It is clear that investment in the Ontario solar sector has risen with the passage of the Green Energy Act, and this growth likely stems from local content rules, although it is not clear if there would be more installations without the rules given available grid capacity. But even having the local content rules under attack at the WTO will limit growth due to regulatory uncertainty. Renewable energy projects generally require large upfront capital costs, while operating expenses are low, unlike more traditional energy projects (with the possible exception of nuclear power). It is, therefore, required that a developer has some certainty over revenue in the long term, at least 10-15 years, in order to acquire financing. This certainty of revenue is the reason why feed-in tariffs have been so successful. Yet now there is regular uncertainty in those countries involved in the trade dispute because WTO decisions could change the policy, possibly even retroactively. The main reason why a company producing solar modules would build a new plant in, say, Ontario rather than in a cheaper location is because they would know that there would be a captive local market for its products. And this economic development argument is politically important — in most cases renewable energy incentives would be politically dead if it were not for the belief that industry will benefit.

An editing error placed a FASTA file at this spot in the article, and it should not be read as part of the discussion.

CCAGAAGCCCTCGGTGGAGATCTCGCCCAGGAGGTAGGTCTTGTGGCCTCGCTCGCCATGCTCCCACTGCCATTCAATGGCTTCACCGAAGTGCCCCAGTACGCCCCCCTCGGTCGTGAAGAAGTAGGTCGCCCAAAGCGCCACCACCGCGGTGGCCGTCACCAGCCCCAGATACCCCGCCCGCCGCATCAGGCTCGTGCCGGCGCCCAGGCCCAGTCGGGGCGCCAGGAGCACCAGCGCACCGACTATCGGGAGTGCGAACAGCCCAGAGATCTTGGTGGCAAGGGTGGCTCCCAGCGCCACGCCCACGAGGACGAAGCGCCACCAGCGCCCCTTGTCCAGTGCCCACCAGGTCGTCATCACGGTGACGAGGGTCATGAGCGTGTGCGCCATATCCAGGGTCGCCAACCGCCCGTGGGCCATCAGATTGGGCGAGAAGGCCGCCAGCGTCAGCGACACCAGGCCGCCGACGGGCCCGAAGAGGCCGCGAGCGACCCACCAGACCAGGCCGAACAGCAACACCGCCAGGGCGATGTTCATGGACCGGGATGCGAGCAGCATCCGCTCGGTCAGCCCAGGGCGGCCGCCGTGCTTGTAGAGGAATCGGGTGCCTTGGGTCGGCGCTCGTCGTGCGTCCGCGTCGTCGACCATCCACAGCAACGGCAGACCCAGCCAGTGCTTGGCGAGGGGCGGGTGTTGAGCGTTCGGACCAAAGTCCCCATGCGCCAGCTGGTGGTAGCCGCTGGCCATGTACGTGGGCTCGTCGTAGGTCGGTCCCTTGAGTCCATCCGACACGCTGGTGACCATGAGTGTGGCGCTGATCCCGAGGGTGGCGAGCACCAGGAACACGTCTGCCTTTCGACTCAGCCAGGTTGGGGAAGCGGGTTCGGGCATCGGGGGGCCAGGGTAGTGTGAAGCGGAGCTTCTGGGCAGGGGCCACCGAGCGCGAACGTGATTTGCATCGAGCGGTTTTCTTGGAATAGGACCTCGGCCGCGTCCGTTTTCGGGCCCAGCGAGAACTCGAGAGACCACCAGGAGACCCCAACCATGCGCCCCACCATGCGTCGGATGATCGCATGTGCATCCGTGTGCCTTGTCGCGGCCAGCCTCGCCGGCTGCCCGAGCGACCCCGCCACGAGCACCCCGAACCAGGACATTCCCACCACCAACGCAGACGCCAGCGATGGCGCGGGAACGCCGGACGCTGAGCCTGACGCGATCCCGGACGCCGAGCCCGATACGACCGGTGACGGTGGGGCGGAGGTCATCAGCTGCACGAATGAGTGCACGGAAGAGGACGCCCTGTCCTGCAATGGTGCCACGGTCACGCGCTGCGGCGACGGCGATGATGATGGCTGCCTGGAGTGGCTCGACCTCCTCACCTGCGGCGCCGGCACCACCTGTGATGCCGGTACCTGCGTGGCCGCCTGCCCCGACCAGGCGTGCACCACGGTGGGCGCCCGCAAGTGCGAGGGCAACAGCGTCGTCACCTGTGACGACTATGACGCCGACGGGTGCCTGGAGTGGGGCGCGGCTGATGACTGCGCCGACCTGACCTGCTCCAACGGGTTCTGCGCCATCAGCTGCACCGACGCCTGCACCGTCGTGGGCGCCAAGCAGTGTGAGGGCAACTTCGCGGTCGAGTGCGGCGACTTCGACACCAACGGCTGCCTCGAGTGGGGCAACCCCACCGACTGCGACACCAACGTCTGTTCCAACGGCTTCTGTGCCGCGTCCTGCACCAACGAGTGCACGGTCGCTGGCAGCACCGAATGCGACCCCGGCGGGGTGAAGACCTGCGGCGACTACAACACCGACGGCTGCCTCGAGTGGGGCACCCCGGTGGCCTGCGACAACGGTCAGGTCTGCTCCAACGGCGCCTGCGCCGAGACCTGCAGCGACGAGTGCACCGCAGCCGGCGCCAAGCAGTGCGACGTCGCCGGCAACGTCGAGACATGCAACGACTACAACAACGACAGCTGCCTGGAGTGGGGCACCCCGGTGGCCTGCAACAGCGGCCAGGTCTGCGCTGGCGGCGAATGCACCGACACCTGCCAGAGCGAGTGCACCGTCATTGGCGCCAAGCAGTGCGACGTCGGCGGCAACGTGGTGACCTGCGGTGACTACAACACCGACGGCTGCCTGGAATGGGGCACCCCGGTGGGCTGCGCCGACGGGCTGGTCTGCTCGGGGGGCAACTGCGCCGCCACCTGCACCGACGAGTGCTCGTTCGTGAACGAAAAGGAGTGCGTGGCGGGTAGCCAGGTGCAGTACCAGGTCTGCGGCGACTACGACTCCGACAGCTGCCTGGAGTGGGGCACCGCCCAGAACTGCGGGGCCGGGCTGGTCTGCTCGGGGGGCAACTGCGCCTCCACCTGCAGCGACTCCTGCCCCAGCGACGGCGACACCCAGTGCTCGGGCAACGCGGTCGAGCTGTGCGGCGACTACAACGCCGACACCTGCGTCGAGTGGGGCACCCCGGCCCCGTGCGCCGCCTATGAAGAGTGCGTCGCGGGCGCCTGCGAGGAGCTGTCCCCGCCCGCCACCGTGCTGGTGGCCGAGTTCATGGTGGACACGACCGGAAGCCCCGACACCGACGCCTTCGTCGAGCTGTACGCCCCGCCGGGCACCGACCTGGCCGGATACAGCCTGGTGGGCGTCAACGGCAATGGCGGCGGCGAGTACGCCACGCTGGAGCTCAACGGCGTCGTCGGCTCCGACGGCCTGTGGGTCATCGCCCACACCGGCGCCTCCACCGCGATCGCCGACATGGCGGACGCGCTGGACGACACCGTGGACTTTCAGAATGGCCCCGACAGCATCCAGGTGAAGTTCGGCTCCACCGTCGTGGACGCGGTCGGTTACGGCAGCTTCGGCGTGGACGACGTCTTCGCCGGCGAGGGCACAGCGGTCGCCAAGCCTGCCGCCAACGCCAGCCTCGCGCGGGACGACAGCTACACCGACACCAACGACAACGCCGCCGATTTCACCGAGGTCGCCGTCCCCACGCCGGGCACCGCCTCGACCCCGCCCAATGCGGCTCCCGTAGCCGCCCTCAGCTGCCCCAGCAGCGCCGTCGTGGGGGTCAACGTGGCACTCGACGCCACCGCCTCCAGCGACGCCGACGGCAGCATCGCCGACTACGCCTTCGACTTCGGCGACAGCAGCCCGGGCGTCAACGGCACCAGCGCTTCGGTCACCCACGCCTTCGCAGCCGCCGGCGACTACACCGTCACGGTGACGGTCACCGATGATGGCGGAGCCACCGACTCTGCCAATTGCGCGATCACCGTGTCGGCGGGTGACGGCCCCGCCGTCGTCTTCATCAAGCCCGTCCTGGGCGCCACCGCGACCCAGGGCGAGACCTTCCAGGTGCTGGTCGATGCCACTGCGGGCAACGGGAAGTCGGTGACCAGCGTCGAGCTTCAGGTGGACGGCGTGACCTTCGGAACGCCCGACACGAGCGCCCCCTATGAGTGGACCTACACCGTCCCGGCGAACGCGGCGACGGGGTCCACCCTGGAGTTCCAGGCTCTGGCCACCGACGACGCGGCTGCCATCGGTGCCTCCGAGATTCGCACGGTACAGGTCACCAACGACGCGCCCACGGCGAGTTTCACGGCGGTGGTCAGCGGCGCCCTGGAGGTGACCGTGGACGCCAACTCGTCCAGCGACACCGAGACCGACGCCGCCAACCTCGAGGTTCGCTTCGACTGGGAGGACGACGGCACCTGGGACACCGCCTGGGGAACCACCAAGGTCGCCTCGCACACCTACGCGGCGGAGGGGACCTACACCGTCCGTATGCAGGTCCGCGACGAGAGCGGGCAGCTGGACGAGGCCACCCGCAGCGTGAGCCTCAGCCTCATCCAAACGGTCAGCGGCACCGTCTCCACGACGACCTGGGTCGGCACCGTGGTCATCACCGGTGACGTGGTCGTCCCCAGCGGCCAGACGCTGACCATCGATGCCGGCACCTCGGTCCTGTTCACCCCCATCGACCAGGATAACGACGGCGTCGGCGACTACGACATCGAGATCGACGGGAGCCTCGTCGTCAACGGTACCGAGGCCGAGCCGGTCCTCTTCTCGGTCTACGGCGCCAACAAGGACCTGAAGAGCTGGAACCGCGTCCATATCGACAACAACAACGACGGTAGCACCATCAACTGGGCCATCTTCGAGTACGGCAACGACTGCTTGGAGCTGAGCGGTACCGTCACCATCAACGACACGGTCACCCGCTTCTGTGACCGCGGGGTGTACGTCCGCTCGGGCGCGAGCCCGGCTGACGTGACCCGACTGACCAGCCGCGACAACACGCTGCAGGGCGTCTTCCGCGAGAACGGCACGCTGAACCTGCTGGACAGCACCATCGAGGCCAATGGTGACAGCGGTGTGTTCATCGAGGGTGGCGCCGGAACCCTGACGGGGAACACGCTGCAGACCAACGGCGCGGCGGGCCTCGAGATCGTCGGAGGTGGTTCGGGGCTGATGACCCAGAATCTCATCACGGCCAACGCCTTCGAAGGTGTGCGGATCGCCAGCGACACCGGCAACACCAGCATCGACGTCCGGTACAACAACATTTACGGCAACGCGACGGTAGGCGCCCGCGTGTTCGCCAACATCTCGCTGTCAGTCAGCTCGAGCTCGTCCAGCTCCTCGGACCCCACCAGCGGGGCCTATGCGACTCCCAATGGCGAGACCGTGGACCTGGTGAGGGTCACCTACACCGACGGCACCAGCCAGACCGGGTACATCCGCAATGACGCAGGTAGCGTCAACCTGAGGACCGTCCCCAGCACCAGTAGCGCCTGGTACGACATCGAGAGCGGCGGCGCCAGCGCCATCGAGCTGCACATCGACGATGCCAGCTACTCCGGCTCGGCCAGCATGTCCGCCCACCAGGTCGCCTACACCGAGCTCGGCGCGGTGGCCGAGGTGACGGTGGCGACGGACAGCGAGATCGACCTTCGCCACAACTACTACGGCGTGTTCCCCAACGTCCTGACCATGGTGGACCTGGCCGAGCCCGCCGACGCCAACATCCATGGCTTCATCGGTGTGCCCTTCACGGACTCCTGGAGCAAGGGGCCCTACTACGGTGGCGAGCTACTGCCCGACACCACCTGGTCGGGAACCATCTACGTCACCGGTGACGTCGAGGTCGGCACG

In one sense, all these new trade wars over renewable energy can be a seen as a good thing: the clean energy sector is now seen as something so important industrially, and is so global, that governments are feeling the need to protect their own. If, as expected, the Ontario local content restrictions are rules as illegal by the WTO, the other countries that have similar systems will also be forced to stop their incentive systems, and governments will need to think of new ways to promote industrial development. Incentive bonuses for using locally produced equipment have a better chance of surviving the WTO (although it is never certain what they’ll say) and could be a good way for governments to continue promoting industrial development.